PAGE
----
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Film Studies 101

Empire Magazine Mad Max: Fury Road cover


Empire’s cover feature wants your clothes, your boots and your undivided attention. Thirty years after he first clanked menacingly onto our screens as The Terminator, Arnie is back as a T-800 in Terminator Genisys, a fresh retooling of James Cameron's sci-fi actioner helmed by Alan 'Thor: The Dark World' Taylor. We headed to Hollywood to talk to Schwarzenegger, Taylor and producer/driving force David Ellison to deliver the most comprehensive analysis of the new Terminator this side of the Cyberdyne servers.

Like snakes and ladders, only without all the ladders, Game Of Thrones has built up a global fanbase braced to see their favourite characters sliced, diced, pulled apart by horses, flame-grilled or generally disembowelled. The fact that life expectancy in Westeros is slightly shorter than that yoghurt at the back of your fridge hasn’t dented its ever-swelling audience. Quite the opposite. So what explains George R.R. Martin's HBO phenomenon? For our Game Of Thrones special, we tracked down key cast and crew and went back to the very beginning of the story...

Last seen folking it up with Justin Timberlake as Inside Llewyn Davis’s sardonic Jean Berkeley ("ooobviously"), Carey Mulligan is back in Thomas Vinterberg’s take on Far From The Madding Crowd playing Wessex literary sex bomb, Bathsheba. Mulligan knows an intriguing, singular director when she sees one (see also: Lone Scherfig, Baz Luhrmann, Michael Mann, Nicolas Winding Refn, Oliver Stone), and as the 29 year-old explains in a wide-ranging and surprisingly sweary Empire Interview, she’s also pretty adept at sheep-dipping.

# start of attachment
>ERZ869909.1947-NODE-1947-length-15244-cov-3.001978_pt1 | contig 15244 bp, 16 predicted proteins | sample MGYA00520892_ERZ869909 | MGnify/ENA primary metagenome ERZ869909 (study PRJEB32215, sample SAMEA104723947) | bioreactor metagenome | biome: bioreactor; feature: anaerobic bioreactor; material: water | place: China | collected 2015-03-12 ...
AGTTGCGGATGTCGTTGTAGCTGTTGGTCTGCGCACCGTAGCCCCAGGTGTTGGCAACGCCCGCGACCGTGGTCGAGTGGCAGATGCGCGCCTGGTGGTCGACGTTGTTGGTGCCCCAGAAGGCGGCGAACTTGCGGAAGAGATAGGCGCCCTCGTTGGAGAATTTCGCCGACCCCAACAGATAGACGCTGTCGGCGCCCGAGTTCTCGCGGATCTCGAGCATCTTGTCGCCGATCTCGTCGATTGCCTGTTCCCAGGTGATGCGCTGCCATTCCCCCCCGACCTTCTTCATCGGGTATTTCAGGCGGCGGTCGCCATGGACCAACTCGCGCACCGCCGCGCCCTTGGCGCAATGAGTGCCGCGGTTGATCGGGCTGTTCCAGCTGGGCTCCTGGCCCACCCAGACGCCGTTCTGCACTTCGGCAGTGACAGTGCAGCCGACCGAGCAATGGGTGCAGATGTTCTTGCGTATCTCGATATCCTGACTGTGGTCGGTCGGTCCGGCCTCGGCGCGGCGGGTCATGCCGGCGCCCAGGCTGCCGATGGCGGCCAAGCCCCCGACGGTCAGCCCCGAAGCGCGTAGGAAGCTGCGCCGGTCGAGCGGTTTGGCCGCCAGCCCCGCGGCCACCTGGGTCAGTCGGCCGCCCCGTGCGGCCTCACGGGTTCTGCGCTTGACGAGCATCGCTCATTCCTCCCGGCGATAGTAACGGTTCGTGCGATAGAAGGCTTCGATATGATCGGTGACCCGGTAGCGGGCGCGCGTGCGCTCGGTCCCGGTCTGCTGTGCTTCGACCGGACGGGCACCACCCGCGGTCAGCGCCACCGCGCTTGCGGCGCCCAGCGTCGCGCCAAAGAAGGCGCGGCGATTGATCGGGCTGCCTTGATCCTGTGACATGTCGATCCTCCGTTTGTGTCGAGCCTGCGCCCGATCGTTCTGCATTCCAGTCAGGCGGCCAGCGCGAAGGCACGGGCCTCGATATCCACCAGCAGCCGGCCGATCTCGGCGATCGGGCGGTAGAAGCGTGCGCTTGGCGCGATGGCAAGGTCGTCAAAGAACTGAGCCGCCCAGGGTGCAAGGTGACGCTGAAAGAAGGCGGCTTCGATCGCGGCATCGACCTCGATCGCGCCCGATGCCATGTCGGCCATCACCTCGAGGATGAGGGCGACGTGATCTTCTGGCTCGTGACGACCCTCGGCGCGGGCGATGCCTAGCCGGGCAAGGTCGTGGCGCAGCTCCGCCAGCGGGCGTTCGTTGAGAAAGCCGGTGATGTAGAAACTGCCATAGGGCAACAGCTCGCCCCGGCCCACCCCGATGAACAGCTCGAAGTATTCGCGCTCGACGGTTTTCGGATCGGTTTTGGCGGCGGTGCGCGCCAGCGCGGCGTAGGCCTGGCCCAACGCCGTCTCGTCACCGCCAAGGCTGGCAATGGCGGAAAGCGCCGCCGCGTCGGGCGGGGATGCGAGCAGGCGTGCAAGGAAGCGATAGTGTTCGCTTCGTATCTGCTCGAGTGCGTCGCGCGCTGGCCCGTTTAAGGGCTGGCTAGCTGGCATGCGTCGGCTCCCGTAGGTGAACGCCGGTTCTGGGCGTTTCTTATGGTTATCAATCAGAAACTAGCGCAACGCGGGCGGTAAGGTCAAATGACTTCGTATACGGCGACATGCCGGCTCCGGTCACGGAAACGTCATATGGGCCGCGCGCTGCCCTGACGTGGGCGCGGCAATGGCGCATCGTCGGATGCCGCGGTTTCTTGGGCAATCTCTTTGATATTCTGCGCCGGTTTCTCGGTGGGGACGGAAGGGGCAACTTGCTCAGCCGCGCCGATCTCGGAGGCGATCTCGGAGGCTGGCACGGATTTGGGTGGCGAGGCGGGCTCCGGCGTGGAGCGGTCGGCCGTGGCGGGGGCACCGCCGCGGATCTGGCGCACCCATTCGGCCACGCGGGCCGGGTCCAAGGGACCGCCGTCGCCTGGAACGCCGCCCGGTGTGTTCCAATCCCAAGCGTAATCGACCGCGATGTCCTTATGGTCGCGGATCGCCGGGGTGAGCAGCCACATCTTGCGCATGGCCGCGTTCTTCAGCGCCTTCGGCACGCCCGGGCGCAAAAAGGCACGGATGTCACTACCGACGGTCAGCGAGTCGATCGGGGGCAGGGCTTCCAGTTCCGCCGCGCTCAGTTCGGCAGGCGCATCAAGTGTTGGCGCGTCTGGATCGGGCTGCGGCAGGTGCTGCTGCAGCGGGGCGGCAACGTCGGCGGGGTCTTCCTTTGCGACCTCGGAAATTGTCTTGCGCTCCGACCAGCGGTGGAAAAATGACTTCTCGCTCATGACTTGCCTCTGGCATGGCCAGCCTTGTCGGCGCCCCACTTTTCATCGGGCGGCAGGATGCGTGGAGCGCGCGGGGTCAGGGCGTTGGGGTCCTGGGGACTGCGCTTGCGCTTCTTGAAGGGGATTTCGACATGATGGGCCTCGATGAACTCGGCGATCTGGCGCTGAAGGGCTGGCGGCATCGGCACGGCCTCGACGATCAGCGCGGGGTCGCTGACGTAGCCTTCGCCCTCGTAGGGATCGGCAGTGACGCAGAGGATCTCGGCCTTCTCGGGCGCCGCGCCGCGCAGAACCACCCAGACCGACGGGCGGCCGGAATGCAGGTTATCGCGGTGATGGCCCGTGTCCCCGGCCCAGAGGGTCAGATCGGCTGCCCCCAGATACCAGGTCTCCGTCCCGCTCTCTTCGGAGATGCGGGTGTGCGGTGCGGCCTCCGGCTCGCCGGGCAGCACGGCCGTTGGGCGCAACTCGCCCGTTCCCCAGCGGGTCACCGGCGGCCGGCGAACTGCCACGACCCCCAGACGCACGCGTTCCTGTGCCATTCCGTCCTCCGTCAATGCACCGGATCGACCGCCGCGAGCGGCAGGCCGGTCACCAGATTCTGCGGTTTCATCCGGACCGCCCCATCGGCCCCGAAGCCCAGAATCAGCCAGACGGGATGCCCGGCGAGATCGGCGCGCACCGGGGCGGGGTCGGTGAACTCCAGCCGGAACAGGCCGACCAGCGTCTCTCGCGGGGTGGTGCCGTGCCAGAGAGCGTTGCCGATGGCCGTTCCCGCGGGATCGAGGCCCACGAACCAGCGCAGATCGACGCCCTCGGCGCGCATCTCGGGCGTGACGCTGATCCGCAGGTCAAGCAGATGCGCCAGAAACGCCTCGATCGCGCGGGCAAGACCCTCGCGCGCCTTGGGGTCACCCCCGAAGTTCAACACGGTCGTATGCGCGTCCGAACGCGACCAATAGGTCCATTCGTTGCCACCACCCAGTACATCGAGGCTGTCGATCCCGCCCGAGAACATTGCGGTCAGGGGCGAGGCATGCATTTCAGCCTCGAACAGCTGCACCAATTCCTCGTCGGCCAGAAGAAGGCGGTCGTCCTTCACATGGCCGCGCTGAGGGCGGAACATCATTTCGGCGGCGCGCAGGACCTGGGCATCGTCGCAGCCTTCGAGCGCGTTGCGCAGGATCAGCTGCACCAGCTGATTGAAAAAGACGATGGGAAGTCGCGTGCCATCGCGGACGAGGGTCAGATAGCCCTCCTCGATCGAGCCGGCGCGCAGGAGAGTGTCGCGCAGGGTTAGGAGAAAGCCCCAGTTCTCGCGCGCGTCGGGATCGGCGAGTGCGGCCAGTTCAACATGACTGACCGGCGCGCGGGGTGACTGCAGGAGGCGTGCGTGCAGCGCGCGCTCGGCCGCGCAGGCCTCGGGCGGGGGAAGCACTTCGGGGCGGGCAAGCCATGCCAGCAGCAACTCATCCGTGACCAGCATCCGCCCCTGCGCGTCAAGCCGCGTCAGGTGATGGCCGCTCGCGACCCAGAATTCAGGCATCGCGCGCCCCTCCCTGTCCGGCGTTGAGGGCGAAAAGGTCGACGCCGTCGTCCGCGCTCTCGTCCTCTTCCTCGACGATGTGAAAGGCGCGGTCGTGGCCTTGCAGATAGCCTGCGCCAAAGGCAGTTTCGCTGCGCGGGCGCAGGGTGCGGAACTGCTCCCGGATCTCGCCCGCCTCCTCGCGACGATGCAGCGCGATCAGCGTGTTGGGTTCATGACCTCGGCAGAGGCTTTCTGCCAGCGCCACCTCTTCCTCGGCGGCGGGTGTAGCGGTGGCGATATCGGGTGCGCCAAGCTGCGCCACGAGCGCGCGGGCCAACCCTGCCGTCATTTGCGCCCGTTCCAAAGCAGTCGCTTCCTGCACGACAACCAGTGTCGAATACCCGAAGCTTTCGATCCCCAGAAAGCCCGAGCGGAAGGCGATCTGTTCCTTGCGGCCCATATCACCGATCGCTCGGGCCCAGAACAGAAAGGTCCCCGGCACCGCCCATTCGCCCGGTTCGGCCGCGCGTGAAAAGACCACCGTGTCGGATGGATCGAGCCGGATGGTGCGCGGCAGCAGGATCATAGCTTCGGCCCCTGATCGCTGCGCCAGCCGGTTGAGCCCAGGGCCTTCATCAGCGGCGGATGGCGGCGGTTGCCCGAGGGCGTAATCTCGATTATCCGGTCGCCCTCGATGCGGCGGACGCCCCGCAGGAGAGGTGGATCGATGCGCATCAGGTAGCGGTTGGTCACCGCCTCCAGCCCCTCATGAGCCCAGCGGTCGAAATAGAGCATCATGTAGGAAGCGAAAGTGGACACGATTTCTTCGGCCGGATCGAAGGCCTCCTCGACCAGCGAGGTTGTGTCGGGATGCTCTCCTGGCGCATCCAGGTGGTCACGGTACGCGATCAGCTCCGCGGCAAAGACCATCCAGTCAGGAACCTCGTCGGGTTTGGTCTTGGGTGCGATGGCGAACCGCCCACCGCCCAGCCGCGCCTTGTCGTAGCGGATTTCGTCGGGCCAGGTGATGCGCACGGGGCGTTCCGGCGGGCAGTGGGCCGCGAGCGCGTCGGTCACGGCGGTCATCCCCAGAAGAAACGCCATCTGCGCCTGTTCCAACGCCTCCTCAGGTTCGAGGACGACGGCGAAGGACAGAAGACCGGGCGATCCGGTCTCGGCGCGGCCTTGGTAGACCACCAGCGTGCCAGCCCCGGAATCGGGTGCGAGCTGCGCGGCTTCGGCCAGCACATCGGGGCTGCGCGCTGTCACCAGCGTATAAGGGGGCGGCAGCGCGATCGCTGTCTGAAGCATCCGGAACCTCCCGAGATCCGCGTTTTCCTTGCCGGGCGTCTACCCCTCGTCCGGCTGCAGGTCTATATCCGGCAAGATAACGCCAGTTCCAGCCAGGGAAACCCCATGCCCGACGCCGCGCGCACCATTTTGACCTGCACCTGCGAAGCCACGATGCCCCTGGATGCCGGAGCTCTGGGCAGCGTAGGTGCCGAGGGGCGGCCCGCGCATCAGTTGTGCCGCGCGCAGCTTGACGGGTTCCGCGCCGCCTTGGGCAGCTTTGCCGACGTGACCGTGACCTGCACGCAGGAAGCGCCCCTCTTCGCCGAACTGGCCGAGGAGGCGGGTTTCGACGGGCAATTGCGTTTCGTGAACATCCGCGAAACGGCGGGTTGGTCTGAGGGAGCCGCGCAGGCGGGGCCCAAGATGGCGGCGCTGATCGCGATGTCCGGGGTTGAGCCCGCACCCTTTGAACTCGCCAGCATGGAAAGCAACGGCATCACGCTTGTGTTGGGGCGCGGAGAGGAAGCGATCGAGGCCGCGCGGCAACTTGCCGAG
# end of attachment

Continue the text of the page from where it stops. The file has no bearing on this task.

When your IMDb page boasts only five credits and two of them Daenerys Targaryen and Sarah Connor, it’s safe to say you're redefining the word 'meteoric'. You’d forgive Emilia Clarke’s head for spinning as she finds herself catapulted from home counties teenager to Comic-Con icon in five dizzing years. "Yep, I’ve been lucky," she tells us in Empire's interview. "I’m pinching myself. It’s uber-surreal." We get the full story straight from the Khaleesi's mouth. Bonus trivia: her nan likes to introduce herself as "Grandmother Of Dragons".

Like Emilia Clarke, her fellow Game Of Thrones-er and May issue profile subject, Kit Harington has come a long way in a short time. Oddly, his next project – Spooks: The Greater Good – is the first time he’s been able to shrug off period garb to enter a contemporary setting. He’s still in deadly peril throughout, mind you. Some things never change. "I’ve loved being in an archaic world," he tells us, "but one of the reasons for doing Spooks was to speak some dialogue that wasn’t epic." Just don’t mention that Spooks chip fryer...

A new generation of actors-turned-directors is emerging, spearheaded first by the likes of Angelina Jolie and Ben Affleck and now with Ryan Gosling (Frozen River) and Natalie Portman (A Tale Of Love And Darkness) following in their footsteps to skip round to the business end of the Arriflex. We've taken a snapshot of these big stars as they look to Orson Welles their way into the pantheon as what will be referred to here, and only here, as "diractors".